What could lead a young man to become infatuated with an obscure, often poorly produced film genre from a faraway land? The short answer would be “childhood indoctrination, admiration for practical SFX and a lust for wanton destruction”. The longer answer may well be more interesting. Disaster movies have become increasingly common, going in and out of fashion for the past few decades. But there is something alluring about centring such a calamity on an identifiable aggressor. Humans don’t always excel at thinking in the abstract, but we’re rather good with empathy, so there is a clear advantage to making the damage personal. We are not just the victims of happenstance, but the targets of some malevolent force. But beyond the artistic merit of daikaiju movies, there is another pertinent fact: Monsters are cool, more monsters are cooler, and getting those monsters to throw down in major cities is the coolest. Grow all this to gigantic size and the cool is cubed.
Our story begins in the dying days of the 20th Century, when mobile phones were a seldom-seen luxury and YouTube and Facebook were the digital dream of a prophetic madman. My first exposure to Godzilla, beyond the ingrained cultural custom of labelling anything massive with the suffix “-zilla”, was Hanna Barbera’s The Godzilla Power Hour on Cartoon Network. CN held a special event called “Green Day” (Hey, I just got that!) featuring their most verdant characters, which for some reason I had recorded on VHS. For the younglings in the audience, a VHS was a boxy DVD that would occasionally unravel and destroy itself. This was to become one of my entertainment staples, and Godzilla featured prominently. Being that Godzilla is grey and not green, his involvement is questionable, but the episodic adventures of a gigantic and ill-tempered reptile thoroughly intrigued me. None of Toho’s other kaiju could be featured in the cartoon (bloody copyright laws) so Hanna Barbera were forced to create a myriad of odd creatures for the Big G to battle. My memory isn’t what it once was, but one beastie that sticks in my mind was an enormous, translucent caterpillar that attacked the US Mint to attempt to sate its hunger for coinage. Insert your own banker joke here. Despite some weirdness – Godzilla’s atomic breath was replaced with flame, and he gained the ability to shoot laser beams from his eyes – the show was a lot of fun, and introduced me to Godzilla as a heroic, if grumpy, figure.
Thus, in my naive little mind, Godzilla was a big, scaly superhero. If I had stuck to his 70s adventures, I’d have had my delusions bolstered, but instead I went back to the beginning, to the 1954 original. We’ve discussed that masterpiece on a previous podcast, but I never did state what a wake-up call that film was. My animated hero became an engine of destruction, indiscriminately leveling an entire city. And nobody was cheering. There is no happy ending with pointless devastation on this scale. In hindsight, it’s almost perverse that such a dark character would become so iconic and beloved by children. But having seen the two extremes of Godzilla, it becomes clear that the character is more complex than simple good or bad.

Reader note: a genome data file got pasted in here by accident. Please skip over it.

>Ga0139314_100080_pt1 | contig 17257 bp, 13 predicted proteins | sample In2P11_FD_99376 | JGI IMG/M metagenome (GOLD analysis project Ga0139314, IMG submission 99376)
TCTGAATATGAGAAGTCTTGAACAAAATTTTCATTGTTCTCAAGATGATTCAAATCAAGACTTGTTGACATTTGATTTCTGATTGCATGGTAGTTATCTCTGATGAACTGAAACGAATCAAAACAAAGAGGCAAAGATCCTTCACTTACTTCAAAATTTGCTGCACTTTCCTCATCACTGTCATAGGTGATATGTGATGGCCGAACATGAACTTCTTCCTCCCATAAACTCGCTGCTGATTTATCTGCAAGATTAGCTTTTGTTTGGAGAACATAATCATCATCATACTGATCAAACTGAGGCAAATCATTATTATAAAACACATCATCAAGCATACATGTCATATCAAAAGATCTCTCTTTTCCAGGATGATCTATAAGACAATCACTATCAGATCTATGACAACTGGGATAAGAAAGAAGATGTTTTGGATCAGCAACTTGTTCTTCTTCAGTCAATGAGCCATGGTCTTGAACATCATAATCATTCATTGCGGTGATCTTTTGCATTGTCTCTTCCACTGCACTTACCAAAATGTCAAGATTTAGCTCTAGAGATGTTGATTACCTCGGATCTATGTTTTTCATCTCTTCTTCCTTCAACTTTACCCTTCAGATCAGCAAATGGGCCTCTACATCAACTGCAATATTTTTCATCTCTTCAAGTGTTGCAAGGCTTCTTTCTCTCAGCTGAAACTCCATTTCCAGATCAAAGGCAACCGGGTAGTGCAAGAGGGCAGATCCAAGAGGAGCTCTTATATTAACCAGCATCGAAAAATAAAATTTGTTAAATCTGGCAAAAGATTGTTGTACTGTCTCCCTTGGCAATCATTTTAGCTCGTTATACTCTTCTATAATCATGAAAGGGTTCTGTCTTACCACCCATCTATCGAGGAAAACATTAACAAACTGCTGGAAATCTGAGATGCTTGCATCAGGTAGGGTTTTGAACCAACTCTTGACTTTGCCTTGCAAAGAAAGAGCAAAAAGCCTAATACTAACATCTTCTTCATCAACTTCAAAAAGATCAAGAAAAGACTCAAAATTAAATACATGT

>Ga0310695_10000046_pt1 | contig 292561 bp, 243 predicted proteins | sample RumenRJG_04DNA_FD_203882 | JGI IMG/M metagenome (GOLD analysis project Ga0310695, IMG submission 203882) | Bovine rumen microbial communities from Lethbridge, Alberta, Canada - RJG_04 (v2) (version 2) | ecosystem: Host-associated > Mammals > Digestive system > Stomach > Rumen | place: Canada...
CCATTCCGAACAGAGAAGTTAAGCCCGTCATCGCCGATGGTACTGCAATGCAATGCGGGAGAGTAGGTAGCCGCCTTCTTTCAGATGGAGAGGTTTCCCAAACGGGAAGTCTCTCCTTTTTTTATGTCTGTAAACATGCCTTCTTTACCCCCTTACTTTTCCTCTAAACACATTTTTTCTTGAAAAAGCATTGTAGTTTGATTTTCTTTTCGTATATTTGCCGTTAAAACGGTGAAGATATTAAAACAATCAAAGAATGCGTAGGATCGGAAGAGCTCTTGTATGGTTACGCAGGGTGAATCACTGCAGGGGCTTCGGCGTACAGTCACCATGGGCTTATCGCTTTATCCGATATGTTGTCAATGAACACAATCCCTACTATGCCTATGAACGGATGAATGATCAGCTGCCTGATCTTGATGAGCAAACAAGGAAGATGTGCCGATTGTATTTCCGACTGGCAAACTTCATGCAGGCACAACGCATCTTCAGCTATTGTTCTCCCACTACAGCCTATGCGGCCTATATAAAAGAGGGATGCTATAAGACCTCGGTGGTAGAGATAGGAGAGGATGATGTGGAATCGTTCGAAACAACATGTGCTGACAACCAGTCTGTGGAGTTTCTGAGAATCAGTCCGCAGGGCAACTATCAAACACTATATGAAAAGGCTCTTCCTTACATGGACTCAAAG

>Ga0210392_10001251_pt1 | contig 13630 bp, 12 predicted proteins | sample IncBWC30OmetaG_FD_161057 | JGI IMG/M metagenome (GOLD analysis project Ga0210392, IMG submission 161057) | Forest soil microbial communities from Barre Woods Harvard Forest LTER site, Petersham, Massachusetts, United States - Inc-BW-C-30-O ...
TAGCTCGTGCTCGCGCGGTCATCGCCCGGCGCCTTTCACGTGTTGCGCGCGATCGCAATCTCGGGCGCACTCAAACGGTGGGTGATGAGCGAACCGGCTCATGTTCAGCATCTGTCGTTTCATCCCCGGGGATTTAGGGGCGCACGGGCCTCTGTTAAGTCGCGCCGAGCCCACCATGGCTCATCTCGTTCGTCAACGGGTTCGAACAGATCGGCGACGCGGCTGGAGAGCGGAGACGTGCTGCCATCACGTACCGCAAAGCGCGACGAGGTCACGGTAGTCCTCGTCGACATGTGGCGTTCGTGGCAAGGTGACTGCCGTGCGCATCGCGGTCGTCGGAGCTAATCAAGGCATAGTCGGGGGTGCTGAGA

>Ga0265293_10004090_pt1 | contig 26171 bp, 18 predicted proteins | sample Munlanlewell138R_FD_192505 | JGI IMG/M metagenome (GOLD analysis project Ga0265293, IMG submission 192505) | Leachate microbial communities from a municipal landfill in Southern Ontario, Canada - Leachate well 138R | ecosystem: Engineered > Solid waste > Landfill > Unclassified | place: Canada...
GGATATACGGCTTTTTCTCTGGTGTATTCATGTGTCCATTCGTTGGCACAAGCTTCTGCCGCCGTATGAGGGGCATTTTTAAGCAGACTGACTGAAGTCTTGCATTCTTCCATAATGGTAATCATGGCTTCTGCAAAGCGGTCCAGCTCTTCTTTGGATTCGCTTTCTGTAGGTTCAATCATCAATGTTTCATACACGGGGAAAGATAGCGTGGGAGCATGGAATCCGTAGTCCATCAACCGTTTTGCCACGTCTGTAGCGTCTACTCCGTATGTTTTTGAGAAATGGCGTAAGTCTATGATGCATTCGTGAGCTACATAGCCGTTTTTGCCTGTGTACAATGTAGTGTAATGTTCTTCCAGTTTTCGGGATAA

I have since seen most – shamefully not all – of Godzilla’s films, and the evolution of the character is clear. From terrifying symbol of nuclear fire to blockbuster movie star, by way of marketable merchandising machine and vehicle for image experimentation, Godzilla has many masks. But for me, he’s at his best when he’s a simple force of nature, neither actively malevolent nor mawkishly benevolent. Sometimes we humans commit the Ancient Greeks’ favourite sin, hubris, and then over the hill comes a bloody great reptile. Oftentimes this is interpreted by the human characters as a judgement on polluting or bellicose action, but this is to overanalyse. Godzilla simply shows us the simple fact that, powerful as we are, nature is factually more powerful than we are. Even the tenderest action by a 50,000 tonne creature would cause tremendous damage. And while humans are often the cause of great problems, we are also excellent at solutions, and nothing unites humanity like a formidable opponent. Searching for meaning in the mere existence of Godzilla is futile. Rather, we need to accept that if we’re going to share the world with such powerful and destructive elements, we need to band together and figure out some living arrangements. What such arrangements might entail, I cannot say, but there are many schools of thought, and all of them are interesting and worth looking into.
This is why I love Godzilla, both as a character and a concept. Not only are his movies very entertaining and delightfully cheesy in places, but they allow us to see the best and worst of humankind in the face of overwhelming adversity. For this reason, I hope that the upcoming Legendary Godzilla does not take the form of a simple morality play, but rather accepts human culpability while focussing more on what we need to do to survive and save lives. Every disaster, natural or man-made, shows us images of unimaginable sadness and suffering, and we should never attempt to mitigate or dismiss these because of some positive consequences. But we also see the most incredible human decency and strength, and that deserves to be acknowledged and honoured too. Ultimately, Godzilla brings us together in many ways, whether we’re fighting for our lives or enjoying a damn fine piece of film-making.
[Reposted from Podzilla! – The King of the Podcasts.]